There are calls for the law on unpaid internships to be tightened.
Many internships are paid, but unpaid internships are still offered – some estimate around a third are unpaid, but some estimate as much as half. There are already laws in place to prevent many types of unpaid work experience, but they include some grey areas and over the past couple of years there have been calls for the laws to be tightened.
In fact, in 2017 the Taylor review of modern working practices, commissioned by the government, called unpaid internships 'an abuse of power by employers and extremely damaging to social mobility', recommending that the government ‘stamp out’ unpaid internships by ‘clarifying the interpretation of the law and encouraging enforcement action taken by HMRC in this area’. The government responded by saying that it would ‘introduce new guidance and increase targeted enforcement activity to help stamp out illegal and exploitative unpaid internships’.
However, progress has been slow. In 2018 the Sutton Trust recommended that the law should be changed so that any internship longer than four months was paid at the national minimum wage level or above. In 2019, a private members’ bill banning all unpaid internships lasting more than a month was dropped because it failed to get through parliament before the end of the parliamentary session.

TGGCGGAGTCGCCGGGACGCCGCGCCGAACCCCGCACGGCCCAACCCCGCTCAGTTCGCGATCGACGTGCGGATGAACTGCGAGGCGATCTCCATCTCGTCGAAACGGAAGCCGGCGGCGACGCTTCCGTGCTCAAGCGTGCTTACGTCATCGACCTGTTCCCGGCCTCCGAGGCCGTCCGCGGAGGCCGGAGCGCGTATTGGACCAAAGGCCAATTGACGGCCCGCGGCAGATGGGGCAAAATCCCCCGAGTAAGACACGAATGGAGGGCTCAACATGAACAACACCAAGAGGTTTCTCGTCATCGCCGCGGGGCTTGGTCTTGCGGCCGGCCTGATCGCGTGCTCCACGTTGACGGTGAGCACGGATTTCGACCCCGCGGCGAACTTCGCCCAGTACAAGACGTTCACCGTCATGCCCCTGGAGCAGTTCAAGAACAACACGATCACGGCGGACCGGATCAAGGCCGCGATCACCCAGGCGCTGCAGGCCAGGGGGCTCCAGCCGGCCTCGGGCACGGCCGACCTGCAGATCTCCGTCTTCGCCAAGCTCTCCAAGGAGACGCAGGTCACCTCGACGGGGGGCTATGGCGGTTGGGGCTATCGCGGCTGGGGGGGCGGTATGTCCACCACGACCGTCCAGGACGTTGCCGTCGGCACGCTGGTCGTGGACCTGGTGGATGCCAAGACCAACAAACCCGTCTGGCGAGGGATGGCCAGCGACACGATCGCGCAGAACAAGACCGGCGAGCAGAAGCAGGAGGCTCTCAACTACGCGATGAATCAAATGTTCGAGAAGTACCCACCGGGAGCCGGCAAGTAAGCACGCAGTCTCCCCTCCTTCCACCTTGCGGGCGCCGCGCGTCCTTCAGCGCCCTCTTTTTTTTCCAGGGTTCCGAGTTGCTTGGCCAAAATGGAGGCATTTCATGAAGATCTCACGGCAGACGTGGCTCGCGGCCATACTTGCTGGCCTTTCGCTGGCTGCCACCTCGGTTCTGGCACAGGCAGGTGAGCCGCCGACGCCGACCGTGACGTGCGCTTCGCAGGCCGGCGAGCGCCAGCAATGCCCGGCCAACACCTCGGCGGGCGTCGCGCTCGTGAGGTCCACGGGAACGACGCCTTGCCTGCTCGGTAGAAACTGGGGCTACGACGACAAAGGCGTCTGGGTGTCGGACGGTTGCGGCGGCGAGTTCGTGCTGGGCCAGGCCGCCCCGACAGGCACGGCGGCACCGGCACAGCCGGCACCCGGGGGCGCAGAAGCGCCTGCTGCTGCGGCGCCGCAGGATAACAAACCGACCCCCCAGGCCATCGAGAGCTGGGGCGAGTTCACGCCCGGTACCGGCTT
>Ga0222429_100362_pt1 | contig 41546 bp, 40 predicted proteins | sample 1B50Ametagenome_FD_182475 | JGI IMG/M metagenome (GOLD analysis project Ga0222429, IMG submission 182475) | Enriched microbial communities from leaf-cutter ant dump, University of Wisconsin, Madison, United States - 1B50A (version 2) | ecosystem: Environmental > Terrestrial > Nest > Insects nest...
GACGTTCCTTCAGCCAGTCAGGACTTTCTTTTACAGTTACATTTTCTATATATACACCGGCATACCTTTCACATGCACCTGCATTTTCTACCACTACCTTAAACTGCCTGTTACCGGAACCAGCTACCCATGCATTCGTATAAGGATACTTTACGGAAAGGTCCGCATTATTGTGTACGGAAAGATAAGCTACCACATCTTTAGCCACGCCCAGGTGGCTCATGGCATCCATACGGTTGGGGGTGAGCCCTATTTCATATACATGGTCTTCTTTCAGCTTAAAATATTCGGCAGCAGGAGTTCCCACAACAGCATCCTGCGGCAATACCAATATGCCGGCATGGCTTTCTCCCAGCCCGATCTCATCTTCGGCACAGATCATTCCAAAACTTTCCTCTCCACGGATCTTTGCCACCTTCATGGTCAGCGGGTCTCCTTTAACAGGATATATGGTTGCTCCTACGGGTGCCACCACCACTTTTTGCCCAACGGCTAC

We outline the facts on unpaid internships and why there is debate about them. Our guide covers the following:
- Are unpaid internships illegal?
- What’s wrong with unpaid internships?
- Is it ever OK to do an unpaid internship?
If you’re looking for an internship, there are plenty of paid opportunities on targetjobs.co.uk.
Under the existing laws it is illegal for employers not to pay their workers and in many cases this includes interns, whether they are students or graduates. However, employers don’t have to pay their interns if the nature of their time spent at the employer can be defined in certain ways. This is why you need to know your rights before starting any kind of internship or work experience.